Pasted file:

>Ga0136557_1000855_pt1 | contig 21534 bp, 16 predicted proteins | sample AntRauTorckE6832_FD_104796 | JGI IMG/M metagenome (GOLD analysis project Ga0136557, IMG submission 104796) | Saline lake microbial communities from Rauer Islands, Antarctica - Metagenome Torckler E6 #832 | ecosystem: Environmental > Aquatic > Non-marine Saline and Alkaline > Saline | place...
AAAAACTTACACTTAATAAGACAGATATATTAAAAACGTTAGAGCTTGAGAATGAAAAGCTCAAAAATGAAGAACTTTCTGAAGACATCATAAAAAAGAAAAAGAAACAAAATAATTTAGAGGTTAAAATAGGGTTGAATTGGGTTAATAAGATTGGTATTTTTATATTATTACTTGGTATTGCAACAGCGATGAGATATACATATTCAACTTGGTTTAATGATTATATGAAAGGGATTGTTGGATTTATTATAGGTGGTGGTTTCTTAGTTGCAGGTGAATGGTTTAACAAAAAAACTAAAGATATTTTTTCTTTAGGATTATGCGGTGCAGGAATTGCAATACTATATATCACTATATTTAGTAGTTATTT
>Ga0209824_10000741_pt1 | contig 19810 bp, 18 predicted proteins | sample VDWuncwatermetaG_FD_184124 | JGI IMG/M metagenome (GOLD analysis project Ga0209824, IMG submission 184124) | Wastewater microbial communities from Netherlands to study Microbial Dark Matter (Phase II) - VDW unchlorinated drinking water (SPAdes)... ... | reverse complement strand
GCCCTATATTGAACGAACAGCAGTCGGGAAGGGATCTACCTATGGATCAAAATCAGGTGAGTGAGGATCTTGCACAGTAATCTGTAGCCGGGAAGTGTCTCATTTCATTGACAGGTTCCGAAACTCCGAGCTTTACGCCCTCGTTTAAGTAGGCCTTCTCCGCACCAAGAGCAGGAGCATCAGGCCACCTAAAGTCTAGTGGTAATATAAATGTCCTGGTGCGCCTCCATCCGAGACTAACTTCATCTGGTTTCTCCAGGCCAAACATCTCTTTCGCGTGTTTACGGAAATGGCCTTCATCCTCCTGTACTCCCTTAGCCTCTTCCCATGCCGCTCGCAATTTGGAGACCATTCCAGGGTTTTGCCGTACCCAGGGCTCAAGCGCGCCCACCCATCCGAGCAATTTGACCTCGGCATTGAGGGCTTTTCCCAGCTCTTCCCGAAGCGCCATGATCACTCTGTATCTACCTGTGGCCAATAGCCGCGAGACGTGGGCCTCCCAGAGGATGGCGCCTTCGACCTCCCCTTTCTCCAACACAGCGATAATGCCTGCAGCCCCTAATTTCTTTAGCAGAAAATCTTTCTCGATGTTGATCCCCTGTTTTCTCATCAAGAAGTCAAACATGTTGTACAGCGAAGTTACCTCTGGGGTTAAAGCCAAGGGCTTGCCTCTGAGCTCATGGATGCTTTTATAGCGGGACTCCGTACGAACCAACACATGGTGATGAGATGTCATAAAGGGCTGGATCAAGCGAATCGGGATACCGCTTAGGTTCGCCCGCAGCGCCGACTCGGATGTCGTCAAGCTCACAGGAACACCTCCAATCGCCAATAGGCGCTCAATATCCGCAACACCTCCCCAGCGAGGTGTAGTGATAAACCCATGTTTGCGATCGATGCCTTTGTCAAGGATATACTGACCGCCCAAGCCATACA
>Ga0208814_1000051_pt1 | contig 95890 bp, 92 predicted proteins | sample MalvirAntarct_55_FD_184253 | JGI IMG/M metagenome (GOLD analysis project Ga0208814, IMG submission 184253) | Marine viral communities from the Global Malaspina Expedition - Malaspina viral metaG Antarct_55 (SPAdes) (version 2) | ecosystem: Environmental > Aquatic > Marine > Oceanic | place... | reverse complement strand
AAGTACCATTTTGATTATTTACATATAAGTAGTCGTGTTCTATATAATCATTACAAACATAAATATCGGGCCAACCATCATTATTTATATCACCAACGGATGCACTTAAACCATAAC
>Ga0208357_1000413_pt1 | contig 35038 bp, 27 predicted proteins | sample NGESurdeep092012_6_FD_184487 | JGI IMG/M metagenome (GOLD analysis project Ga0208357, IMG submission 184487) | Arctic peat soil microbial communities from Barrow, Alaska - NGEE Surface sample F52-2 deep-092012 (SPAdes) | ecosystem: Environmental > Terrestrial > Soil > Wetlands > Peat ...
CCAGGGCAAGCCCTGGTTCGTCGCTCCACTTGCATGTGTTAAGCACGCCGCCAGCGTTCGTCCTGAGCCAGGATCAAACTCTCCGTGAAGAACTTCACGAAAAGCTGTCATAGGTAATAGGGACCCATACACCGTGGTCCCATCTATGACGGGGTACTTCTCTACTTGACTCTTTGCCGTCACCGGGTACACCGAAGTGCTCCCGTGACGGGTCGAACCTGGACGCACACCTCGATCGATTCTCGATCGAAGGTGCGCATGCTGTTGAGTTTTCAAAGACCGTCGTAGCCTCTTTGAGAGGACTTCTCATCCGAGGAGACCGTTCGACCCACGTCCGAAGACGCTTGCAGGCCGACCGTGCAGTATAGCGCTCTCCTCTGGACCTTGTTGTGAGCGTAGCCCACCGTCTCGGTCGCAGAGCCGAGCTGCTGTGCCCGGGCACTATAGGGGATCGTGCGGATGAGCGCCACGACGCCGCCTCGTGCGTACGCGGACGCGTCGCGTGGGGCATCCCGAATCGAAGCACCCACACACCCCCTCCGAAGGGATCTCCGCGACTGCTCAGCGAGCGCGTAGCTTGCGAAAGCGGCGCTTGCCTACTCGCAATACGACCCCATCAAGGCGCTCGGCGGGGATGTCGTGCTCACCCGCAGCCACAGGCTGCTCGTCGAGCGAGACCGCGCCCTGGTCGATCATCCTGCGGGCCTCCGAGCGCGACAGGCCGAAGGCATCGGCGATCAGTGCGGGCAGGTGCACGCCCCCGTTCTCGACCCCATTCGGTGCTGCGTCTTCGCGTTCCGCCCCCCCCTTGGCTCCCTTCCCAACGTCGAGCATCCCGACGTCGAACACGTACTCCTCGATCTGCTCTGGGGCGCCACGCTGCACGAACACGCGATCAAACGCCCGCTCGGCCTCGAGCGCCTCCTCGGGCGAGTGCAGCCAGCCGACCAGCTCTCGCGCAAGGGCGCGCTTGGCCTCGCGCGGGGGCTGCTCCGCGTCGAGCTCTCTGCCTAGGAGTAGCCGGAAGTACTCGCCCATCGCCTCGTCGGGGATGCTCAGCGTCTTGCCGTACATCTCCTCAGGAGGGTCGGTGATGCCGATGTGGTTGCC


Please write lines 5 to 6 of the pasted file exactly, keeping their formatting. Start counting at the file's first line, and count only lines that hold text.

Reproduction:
>Ga0208814_1000051_pt1 | contig 95890 bp, 92 predicted proteins | sample MalvirAntarct_55_FD_184253 | JGI IMG/M metagenome (GOLD analysis project Ga0208814, IMG submission 184253) | Marine viral communities from the Global Malaspina Expedition - Malaspina viral metaG Antarct_55 (SPAdes) (version 2) | ecosystem: Environmental > Aquatic > Marine > Oceanic | place... | reverse complement strand
AAGTACCATTTTGATTATTTACATATAAGTAGTCGTGTTCTATATAATCATTACAAACATAAATATCGGGCCAACCATCATTATTTATATCACCAACGGATGCACTTAAACCATAAC